Seite:Marsh Hallig 1856.djvu/126

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126
THE HALLIG.

  The poor girl, overcome by drowsiness, nodded oc-
casionally ; and then Godber's heart beat stronger with
the fear that she might fall. When she again opened
her eyes, he was constantly expecting that she would
see him, and rush toward him as on the first day, with
the cry, "Godber, Godber, are you here again ?"
  But was not this the first day ? It seemed to him as
if he had only been in a heavy dream, and had now
just arrived on the hallig.
  Maria took the light, turned it carefully toward
her mother's bed, and listened to her breathing. So
passed away hours ; but for Godber they were minutes.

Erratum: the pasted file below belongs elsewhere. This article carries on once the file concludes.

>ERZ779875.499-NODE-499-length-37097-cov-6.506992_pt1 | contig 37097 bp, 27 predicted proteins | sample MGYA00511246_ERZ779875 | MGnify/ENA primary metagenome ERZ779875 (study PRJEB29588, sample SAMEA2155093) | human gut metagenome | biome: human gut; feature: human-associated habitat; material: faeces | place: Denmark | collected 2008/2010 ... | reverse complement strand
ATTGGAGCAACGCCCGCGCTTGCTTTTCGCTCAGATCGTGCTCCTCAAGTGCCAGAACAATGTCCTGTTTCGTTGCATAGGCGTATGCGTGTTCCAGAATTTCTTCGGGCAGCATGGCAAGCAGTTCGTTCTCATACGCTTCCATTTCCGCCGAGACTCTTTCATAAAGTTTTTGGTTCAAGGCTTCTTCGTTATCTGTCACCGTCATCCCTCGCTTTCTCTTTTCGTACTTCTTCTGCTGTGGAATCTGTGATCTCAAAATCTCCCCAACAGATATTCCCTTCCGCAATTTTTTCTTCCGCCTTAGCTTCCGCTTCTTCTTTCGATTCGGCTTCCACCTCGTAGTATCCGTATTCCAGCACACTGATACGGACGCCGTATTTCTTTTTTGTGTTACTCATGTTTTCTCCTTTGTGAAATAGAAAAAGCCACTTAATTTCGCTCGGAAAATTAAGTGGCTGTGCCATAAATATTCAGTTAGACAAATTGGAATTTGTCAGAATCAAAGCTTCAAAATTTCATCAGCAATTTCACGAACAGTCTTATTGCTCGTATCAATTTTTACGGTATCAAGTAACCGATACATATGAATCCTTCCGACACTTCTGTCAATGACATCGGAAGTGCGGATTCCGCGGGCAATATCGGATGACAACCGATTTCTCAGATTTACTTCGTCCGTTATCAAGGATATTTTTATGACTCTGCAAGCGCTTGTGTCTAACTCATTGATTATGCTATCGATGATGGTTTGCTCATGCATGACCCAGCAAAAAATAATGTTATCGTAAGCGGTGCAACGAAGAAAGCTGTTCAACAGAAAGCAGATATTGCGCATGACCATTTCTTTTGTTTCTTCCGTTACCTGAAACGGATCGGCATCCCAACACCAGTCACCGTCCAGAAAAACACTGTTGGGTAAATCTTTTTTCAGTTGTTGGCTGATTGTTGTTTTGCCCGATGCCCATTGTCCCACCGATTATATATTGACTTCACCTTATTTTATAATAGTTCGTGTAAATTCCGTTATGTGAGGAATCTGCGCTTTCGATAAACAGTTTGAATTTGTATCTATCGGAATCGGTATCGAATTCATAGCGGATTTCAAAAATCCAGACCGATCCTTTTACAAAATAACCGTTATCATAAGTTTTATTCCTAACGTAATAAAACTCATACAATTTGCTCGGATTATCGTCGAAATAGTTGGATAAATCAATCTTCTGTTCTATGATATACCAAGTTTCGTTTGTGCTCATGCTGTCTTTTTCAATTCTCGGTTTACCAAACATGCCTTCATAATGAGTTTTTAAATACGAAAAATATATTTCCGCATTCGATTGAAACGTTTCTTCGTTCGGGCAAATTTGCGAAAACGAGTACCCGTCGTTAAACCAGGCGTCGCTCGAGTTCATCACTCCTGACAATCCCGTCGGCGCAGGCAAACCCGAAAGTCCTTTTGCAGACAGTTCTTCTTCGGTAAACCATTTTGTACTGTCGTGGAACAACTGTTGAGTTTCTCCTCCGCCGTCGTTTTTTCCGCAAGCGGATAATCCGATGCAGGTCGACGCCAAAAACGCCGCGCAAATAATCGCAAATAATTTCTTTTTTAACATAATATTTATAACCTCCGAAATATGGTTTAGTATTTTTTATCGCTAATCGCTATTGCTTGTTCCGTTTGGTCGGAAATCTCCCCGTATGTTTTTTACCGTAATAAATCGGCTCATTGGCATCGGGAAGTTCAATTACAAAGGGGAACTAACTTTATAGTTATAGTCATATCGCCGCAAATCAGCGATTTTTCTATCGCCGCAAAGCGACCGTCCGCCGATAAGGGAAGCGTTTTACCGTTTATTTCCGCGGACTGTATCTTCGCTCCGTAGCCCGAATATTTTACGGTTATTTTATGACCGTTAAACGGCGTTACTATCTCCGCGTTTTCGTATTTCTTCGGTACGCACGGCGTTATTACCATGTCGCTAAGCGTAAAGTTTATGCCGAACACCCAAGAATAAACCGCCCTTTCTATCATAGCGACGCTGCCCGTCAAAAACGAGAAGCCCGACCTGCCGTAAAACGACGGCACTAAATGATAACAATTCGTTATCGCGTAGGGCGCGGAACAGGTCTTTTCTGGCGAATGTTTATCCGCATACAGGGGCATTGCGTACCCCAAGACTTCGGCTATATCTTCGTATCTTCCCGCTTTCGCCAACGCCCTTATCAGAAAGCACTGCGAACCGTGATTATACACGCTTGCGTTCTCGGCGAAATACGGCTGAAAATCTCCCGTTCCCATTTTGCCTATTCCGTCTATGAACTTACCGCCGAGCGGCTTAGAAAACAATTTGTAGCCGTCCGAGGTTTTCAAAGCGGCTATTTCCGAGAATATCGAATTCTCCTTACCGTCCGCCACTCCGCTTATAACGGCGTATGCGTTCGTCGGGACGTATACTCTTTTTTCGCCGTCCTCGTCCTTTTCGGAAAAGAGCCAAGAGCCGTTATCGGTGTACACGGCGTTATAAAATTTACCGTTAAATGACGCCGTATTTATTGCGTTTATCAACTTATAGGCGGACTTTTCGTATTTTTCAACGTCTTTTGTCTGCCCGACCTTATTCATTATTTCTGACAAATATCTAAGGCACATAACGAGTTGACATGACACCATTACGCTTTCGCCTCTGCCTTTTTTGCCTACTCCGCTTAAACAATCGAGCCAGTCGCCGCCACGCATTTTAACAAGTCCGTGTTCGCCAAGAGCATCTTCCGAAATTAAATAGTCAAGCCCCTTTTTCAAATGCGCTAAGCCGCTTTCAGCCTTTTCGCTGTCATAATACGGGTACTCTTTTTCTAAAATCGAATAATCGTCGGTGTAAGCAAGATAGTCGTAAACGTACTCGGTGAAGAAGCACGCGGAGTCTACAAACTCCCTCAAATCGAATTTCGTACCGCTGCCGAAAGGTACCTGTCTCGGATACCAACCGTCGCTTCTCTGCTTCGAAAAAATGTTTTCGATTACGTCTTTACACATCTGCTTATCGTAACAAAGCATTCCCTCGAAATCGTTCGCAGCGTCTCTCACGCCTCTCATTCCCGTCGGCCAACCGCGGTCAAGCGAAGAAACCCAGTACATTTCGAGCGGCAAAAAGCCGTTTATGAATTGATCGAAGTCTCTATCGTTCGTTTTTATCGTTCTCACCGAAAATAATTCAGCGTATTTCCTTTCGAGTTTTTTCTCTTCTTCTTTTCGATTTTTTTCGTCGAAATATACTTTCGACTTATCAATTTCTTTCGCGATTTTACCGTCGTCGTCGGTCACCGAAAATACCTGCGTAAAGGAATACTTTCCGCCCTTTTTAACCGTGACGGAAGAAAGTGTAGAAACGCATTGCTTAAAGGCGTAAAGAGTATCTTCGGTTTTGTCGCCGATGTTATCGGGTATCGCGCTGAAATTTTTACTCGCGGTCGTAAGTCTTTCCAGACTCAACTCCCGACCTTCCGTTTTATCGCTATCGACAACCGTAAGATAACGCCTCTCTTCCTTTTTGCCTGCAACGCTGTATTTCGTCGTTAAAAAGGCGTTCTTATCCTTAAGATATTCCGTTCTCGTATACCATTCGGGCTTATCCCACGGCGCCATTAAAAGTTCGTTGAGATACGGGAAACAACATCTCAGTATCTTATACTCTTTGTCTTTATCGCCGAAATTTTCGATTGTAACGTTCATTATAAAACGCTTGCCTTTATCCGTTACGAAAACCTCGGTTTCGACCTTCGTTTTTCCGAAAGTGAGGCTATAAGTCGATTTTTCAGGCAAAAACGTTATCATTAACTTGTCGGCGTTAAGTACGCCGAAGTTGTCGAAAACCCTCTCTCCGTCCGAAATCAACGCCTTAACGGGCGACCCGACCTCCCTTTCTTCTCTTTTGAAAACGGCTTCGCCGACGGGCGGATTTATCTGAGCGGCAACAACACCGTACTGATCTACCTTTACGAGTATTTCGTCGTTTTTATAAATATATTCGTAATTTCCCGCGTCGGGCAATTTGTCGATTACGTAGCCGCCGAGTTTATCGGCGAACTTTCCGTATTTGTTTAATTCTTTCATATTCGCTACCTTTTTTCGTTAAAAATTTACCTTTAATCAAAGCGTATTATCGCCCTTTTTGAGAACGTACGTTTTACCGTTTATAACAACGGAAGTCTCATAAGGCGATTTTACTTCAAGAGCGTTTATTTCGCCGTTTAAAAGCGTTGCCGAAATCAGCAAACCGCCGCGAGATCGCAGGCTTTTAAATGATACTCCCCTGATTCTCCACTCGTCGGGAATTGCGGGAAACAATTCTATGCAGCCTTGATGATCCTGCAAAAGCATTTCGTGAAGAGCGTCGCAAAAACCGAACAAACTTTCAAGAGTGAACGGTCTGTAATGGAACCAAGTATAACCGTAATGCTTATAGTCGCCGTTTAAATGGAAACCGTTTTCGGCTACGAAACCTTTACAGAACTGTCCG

Morning had begun to dawn ; but it was still midnight
for him. The freshness which precedes the rising of
the sun chilled him. But he did not perceive it ; it
only directed his mind from Maria to the occasion of
her night-watchings. Ah ! thought he, her mother is
ill, and thou, thou alone art the guilty cause. Thou
bringest the mother to the grave, and the daughter-
he could not finish it — will follow her. Within, at her
feet, must he consecrate these hours of repentance, on
her bosom awake again to new life.
  He had his hand already on the door latch. The
cock crowed for the morning in the loft just by him.
He shrunk within himself like a surprised criminal
"Peter, the betrayer," he muttered low to himself,
withdrew his hand hastily from the door, and looked
wildly round. The stars had disappeared, and a gray
fog concealed the first red of the morning. Godber's
heaving chest drew in deep, hasty draughts of the chill,
heavy air. He felt again all the chains with which he
was bound, and dashed rapidly away. Breathless he